Celebrate Earth Day and Our 30th Birthday!
Featuring Tim Snider
of Nahko and Medicine for the People
Saturday Evening, April 21, 6:30 pm
Mount Shasta City Park Upper Lodge
TICKET LINK BELOW!
It’s hard to believe, but it’s been thirty years since concerned citizens organized as the Mount Shasta Bioregional Ecology Center to preserve and protect our sacred mountain. There have been many victories and challenges along the way – and many still exist. Today, we are deeply thankful for your support for the cause of clear water, clean air, healthy forests and a thriving community. This is our opportunity to celebrate together as we reflect and enjoy!
We’ll be serving farm inspired hors d’oeuvres and refreshments while listening to several short presentations on permaculture, salmon, local farming, and more. You’ll meet our longstanding and new board members and staff, and hear about our plans for this year and beyond.
We’ll present the winner of the 30th anniversary t-shirt design contest! The T-shirts will be on sale along with other swag items. Additionally, we’re hosting a silent auction filled with wonderful items from our generous community.
Finally, we are hosting a BEST DRESSED FARMER CONTEST! Boots, cutoffs, jeans, plaid, handkerchiefs, hats, utility belts…what do you wear on the farm?! There will be a Prize for the winner!
Tickets are on sale now using the form below! And of course please join us on Sunday, April 22 for Mount Shasta’s traditional Earth Day celebration in City Park featuring vendors, food, speakers, entertainment (featuring Zahira and Rising Buffalo Tribe), nature walks and much more! Exhibitor applications are still available and signups are going fast! Stay tuned for lists of exhibitors and activities which we’ll post in advance of the event.
Tim Snider wanted to play violin from a very early age. An Itzhak Perlman performance on Sesame Street when he was just three-and-a-half years old was his earliest musical inspiration, and it was classical music that first provided the impetus to learn his instrument. Over the years other influences came into play, from exposure to rock music (he dropped the violin and picked up a guitar), a Ben Harper gig turned him onto songwriting, and sojourns in Spain and Cuba introduced flamenco, salsa and Afro-Cuban rhythms into his repertoire. Returning to college, he spent a year studying jazz, and rediscovering his love of classical music – and went back to the violin.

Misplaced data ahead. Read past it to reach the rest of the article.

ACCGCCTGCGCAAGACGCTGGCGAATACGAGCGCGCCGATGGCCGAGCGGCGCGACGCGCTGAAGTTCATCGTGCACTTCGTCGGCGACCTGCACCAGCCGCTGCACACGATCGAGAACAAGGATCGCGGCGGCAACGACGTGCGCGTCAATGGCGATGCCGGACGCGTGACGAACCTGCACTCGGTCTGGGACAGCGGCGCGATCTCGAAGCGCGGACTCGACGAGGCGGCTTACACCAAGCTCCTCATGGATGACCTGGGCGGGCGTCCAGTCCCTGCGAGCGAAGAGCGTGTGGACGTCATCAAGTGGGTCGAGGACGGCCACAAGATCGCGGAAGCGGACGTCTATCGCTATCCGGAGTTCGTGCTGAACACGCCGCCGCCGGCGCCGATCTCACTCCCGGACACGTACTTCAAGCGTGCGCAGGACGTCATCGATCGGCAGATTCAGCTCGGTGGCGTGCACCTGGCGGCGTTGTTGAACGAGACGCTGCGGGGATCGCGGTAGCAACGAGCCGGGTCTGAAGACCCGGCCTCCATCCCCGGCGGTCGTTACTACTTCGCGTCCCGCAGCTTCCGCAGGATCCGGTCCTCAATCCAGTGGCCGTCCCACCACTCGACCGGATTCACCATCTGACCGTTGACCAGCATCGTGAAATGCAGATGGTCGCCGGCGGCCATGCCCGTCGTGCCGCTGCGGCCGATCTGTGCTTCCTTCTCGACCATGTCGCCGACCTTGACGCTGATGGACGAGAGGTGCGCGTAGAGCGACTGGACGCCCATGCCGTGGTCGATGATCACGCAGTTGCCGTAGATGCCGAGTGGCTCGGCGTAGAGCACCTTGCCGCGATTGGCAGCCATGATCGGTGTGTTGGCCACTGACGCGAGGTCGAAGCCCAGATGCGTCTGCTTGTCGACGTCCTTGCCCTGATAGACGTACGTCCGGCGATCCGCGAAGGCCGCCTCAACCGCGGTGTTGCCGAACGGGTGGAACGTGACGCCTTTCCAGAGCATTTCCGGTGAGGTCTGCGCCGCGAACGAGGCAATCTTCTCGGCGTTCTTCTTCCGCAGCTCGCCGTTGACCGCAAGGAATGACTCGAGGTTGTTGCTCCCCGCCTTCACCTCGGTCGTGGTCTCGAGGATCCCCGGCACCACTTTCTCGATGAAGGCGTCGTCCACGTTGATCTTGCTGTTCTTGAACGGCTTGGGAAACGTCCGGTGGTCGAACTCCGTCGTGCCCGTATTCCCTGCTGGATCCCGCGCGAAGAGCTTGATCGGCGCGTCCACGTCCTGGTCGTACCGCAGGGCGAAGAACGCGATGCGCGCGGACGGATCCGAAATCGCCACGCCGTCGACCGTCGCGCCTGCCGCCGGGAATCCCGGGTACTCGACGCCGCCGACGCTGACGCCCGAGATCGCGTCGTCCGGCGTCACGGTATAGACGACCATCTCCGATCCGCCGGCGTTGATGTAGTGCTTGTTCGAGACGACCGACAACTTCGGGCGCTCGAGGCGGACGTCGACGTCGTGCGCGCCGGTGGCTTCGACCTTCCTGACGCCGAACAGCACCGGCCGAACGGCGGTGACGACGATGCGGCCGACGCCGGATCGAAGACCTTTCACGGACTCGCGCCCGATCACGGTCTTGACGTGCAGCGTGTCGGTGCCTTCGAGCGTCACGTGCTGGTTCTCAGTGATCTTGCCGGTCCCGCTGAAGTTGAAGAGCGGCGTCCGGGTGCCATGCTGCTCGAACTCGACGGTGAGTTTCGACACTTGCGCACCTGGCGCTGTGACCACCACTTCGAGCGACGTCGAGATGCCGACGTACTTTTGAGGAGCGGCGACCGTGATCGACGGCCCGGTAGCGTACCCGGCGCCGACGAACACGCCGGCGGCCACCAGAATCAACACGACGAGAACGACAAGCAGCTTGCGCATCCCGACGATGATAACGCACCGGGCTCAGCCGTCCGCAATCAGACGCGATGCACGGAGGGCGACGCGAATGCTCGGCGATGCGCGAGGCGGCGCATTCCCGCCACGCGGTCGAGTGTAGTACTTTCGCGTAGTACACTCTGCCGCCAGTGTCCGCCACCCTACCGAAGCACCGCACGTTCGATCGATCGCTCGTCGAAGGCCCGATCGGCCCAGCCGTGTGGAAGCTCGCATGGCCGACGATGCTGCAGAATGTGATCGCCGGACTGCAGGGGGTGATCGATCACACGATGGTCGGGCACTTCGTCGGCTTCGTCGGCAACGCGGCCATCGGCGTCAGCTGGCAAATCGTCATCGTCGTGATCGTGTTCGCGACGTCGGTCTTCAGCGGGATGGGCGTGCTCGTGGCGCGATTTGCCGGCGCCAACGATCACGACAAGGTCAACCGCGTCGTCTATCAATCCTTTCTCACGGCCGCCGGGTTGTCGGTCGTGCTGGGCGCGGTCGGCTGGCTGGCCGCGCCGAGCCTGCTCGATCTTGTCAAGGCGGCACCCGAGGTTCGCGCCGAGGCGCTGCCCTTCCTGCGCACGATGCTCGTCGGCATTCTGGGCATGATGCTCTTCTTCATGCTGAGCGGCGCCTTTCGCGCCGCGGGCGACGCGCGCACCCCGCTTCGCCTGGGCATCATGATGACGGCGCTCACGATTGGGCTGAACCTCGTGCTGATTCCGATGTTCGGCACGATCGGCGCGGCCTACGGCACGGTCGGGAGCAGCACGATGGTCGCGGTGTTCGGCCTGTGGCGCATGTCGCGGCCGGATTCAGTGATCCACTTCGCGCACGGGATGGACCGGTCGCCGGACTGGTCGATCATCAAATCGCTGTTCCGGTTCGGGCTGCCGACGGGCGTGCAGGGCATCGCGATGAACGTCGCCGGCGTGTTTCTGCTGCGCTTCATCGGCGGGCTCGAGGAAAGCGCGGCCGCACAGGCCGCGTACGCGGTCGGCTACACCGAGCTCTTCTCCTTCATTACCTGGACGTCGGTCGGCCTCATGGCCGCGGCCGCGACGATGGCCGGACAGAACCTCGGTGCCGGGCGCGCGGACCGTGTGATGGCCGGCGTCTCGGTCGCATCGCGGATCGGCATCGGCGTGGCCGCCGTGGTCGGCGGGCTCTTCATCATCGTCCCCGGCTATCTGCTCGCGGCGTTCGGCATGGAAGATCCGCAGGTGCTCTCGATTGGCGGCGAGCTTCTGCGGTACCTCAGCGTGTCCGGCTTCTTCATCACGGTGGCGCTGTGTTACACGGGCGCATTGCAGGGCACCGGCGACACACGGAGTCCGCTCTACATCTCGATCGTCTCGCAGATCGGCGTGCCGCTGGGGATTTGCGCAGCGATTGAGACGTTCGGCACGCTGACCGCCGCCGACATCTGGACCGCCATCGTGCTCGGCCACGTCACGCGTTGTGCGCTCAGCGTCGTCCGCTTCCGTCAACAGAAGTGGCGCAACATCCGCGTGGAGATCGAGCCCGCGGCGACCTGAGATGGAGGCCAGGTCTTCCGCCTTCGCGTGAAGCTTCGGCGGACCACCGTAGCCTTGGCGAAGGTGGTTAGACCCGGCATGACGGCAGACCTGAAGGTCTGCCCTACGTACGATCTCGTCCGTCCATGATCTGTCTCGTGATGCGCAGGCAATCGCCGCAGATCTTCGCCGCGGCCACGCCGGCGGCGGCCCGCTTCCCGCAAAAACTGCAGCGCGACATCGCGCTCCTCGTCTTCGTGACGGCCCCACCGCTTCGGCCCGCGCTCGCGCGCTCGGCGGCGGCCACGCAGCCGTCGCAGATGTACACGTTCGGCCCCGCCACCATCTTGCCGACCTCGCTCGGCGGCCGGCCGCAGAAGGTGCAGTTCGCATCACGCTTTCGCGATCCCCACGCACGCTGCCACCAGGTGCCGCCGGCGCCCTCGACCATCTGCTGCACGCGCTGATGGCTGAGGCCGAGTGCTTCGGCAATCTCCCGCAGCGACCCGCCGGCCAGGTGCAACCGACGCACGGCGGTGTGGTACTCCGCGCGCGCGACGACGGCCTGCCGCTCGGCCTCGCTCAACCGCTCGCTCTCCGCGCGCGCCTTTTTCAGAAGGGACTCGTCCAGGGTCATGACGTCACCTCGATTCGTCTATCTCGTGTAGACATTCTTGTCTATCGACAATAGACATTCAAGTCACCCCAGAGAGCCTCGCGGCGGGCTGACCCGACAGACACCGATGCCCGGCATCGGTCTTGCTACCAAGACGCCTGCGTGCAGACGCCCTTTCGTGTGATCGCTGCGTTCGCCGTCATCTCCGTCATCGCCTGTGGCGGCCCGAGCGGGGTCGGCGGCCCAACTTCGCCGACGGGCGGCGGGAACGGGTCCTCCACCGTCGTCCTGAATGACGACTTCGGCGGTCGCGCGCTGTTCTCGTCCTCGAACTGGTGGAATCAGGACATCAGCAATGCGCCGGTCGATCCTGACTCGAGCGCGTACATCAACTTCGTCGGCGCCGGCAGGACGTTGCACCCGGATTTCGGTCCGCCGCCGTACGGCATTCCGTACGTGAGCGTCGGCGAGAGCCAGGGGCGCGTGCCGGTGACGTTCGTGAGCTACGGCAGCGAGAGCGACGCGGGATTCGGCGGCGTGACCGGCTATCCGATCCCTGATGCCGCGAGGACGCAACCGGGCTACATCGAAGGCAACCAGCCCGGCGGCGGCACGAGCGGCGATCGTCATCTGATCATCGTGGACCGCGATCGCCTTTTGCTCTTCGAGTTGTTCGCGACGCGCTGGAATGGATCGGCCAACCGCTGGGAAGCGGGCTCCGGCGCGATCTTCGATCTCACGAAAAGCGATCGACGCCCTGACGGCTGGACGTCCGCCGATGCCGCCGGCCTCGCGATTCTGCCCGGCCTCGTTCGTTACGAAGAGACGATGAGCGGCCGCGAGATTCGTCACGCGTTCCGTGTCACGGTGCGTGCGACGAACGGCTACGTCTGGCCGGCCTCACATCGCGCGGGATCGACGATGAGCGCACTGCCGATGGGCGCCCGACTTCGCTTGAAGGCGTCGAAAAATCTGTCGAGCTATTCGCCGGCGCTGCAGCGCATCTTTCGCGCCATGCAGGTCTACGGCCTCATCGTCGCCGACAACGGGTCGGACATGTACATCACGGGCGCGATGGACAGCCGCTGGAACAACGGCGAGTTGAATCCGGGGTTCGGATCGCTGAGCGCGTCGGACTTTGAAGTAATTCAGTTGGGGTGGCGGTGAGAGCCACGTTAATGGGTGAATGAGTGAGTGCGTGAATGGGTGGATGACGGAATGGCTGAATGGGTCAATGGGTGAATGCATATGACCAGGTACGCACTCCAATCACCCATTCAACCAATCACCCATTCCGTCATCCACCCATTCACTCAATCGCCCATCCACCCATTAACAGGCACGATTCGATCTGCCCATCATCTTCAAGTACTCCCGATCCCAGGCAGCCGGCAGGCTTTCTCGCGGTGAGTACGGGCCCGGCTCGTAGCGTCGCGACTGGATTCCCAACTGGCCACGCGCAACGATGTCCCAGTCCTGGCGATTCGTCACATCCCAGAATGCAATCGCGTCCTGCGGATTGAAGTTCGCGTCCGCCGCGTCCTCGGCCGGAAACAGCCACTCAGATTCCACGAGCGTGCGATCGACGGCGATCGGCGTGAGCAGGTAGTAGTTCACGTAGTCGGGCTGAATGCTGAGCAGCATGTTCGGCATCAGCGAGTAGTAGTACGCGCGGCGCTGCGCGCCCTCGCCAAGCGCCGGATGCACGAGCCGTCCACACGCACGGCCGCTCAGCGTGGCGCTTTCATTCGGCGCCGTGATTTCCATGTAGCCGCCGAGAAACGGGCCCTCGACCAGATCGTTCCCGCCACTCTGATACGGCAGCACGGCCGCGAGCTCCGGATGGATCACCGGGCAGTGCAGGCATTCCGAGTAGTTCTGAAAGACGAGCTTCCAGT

That’s a lot of music for one so young, but it’s experience that’s served him well. He’s shared bills with artists as diverse as Steel Pulse to Robert Randolph and the Family Band, as well as touring a large chunk of the world playing his own music, a world-folk-jazz-pop hybrid that’s aimed at the heart, the brain and the feet. On his album, Let Go, Jump In the River, recorded with the assistance of a large group of musical friends, Snider brings his influence together in ways that are vital and powerful.
Songs are propelled by the rhythms of Southern Europe and the Americas, and his songs get under the skin in a most agreeable way. “Hurricane” gets things going, pushed along by serious strings, and preparing the ground for the remarkable “Jump In” – the semi-official title track – where his vision (and concept) truly comes together. It’s about letting go and grabbing life, and musically that’s just what Snider’s doing – with side helpings of driving rhythm and radio friendly hooks.